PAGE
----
UC investigating NZ's gross national happiness
16 April 2013
A University of Canterbury statistics researcher is taking a statistical approach to gauge the level of New Zealand's gross national happiness.
A University of Canterbury statistics researcher is taking a statistical approach to gauge the level of New Zealand’s gross national happiness.
UC’s Lisa Henley hopes to quantify the nation’s contentedness in a PhD study supervised by the Head of the Mathematics and Statistics, Professor Jennifer Brown, and geography senior lecturer Dr David Conradson.
"I'm trying to build a statistically guided, more rounded approach to measuring human-flourishing. Human-flourishing is based on improving society by not relying on perpetual growth, and that we can be happy without consuming so much.
"Most people are not happy with having or consuming less, so this is about a cultural shift in the way we measure progress and wellbeing in the long term,’’ Henley says.
Some countries are already starting to think about how happy their people are. The kingdom of Bhutan already has a gross national happiness measure.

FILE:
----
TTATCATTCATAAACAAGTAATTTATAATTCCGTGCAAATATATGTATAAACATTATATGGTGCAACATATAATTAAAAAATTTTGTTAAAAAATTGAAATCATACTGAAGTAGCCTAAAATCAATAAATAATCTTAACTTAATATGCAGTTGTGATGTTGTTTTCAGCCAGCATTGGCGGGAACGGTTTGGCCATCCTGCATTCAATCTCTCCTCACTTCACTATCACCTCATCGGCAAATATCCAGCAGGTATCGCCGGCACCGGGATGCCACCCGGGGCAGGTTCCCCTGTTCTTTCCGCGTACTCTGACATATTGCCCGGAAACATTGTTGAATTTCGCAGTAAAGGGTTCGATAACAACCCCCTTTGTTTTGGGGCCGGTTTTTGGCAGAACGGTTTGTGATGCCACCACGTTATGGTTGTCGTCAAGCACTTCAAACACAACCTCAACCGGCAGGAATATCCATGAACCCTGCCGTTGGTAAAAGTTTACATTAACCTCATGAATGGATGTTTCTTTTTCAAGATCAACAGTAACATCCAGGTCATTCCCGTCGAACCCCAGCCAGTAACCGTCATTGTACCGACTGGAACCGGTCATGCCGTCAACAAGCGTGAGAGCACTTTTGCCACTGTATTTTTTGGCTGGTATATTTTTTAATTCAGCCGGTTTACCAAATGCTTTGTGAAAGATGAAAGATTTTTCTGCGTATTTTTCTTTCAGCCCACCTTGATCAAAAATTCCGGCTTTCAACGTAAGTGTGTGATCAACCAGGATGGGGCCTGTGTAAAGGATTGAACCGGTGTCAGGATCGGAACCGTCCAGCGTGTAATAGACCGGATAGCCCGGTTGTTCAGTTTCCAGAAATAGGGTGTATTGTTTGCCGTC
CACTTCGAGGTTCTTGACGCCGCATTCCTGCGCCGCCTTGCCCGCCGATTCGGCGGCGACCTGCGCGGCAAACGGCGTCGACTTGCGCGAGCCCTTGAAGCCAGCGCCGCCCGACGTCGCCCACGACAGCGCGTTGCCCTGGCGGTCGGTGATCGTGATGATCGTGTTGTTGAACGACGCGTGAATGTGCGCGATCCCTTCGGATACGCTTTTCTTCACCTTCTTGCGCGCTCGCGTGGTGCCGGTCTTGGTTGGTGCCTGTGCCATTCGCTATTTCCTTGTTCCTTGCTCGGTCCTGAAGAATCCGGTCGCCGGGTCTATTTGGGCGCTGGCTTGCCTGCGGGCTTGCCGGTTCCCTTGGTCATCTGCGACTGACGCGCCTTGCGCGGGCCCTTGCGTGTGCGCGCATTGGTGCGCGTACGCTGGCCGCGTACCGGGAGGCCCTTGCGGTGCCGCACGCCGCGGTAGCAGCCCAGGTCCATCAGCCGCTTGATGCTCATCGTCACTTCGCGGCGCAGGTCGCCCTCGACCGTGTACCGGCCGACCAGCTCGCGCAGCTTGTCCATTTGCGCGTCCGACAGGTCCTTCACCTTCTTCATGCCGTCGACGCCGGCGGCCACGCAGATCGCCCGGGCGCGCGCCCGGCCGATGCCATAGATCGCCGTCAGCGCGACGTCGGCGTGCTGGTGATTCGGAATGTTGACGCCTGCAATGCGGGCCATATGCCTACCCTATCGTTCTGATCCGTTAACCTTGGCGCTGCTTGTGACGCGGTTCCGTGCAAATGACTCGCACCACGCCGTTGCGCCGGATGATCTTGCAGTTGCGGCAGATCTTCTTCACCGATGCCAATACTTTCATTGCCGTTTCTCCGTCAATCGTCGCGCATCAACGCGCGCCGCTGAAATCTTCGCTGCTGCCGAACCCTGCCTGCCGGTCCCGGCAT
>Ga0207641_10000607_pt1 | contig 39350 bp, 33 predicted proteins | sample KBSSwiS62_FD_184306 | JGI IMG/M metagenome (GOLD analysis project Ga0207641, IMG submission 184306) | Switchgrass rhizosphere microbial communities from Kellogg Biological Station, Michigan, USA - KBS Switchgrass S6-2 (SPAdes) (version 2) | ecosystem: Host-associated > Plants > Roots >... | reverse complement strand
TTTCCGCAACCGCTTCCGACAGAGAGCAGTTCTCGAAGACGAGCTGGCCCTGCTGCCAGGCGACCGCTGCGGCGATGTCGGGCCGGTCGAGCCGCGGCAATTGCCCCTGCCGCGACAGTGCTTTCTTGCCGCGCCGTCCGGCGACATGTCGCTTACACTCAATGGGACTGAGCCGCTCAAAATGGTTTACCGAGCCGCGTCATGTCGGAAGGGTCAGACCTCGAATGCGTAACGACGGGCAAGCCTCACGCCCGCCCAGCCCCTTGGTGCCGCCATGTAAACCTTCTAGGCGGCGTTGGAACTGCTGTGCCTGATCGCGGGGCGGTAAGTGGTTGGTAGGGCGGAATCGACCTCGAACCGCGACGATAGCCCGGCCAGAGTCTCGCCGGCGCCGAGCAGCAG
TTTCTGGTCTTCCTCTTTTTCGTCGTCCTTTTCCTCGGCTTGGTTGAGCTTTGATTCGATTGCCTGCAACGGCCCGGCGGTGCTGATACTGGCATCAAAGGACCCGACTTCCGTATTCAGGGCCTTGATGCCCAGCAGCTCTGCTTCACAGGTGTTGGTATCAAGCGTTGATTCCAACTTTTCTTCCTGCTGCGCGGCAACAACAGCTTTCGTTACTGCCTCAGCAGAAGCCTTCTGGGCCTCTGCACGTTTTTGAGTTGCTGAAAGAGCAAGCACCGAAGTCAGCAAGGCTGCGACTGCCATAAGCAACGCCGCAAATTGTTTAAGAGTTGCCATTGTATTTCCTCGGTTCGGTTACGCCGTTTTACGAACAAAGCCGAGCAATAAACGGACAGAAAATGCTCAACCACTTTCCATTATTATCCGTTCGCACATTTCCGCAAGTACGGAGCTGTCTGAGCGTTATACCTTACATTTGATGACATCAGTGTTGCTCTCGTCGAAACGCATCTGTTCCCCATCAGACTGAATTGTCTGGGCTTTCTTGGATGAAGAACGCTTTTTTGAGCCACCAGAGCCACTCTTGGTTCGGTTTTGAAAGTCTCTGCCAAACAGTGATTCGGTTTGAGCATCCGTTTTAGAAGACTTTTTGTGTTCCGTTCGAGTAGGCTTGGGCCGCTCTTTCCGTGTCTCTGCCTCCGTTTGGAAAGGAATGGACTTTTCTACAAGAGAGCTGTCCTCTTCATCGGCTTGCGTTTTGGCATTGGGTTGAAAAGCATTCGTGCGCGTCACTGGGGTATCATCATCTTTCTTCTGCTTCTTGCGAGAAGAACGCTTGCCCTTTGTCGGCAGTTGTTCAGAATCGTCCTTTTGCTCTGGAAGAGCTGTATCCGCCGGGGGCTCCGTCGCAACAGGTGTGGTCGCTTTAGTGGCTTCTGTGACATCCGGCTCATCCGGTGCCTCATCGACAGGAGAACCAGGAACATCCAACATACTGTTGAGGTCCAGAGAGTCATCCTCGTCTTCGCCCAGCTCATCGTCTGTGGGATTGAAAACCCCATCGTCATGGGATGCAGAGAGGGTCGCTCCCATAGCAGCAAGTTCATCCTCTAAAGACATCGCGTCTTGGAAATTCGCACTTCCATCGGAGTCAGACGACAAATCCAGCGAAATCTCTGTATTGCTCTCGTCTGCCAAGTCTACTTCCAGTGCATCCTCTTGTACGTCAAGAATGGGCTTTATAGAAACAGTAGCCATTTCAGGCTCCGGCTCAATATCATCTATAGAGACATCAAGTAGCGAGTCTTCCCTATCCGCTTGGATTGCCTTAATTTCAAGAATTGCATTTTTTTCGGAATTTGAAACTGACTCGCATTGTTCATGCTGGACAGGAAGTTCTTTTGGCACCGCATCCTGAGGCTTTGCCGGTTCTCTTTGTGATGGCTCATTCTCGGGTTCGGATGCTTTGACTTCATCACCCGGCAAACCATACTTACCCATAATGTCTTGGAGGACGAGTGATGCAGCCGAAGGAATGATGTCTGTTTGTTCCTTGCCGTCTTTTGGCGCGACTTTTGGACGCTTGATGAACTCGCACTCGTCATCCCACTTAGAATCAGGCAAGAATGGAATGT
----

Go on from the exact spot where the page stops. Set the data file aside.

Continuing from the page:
"The welfare of a nation can scarcely be inferred from a measurement of national income. Gross domestic product misses crucial components of a nation’s welfare including those parts that exist outside of the monetary exchange.
"Materialistic values which encourage continual consumption are in direct opposition to a sustainable future on a planet with finite resources. Policy makers have the potential to influence personal and cultural values. If we are interested in creating a sustainable future, it may be time to review the values being promoted at a national level.
"There are many well-being measures already available at a national and global level, including measures such as life satisfaction ratings and measures which include a sustainability component such as the Happy Planet Index. Other indicators include general and mental health statistics.
"I am interested to see if there is a way to statistically analyse the current measures of human flourishing to determine if there are common interpretable dimensions which, while never being able to fully capture such an esoteric concept, could go towards capturing a large proportion of it.
"Is there a way that a country could then be placed visually in this multi-dimensional space and tracked over time? Is there a happy people, happy planet sweet spot to aim for in this space?’’
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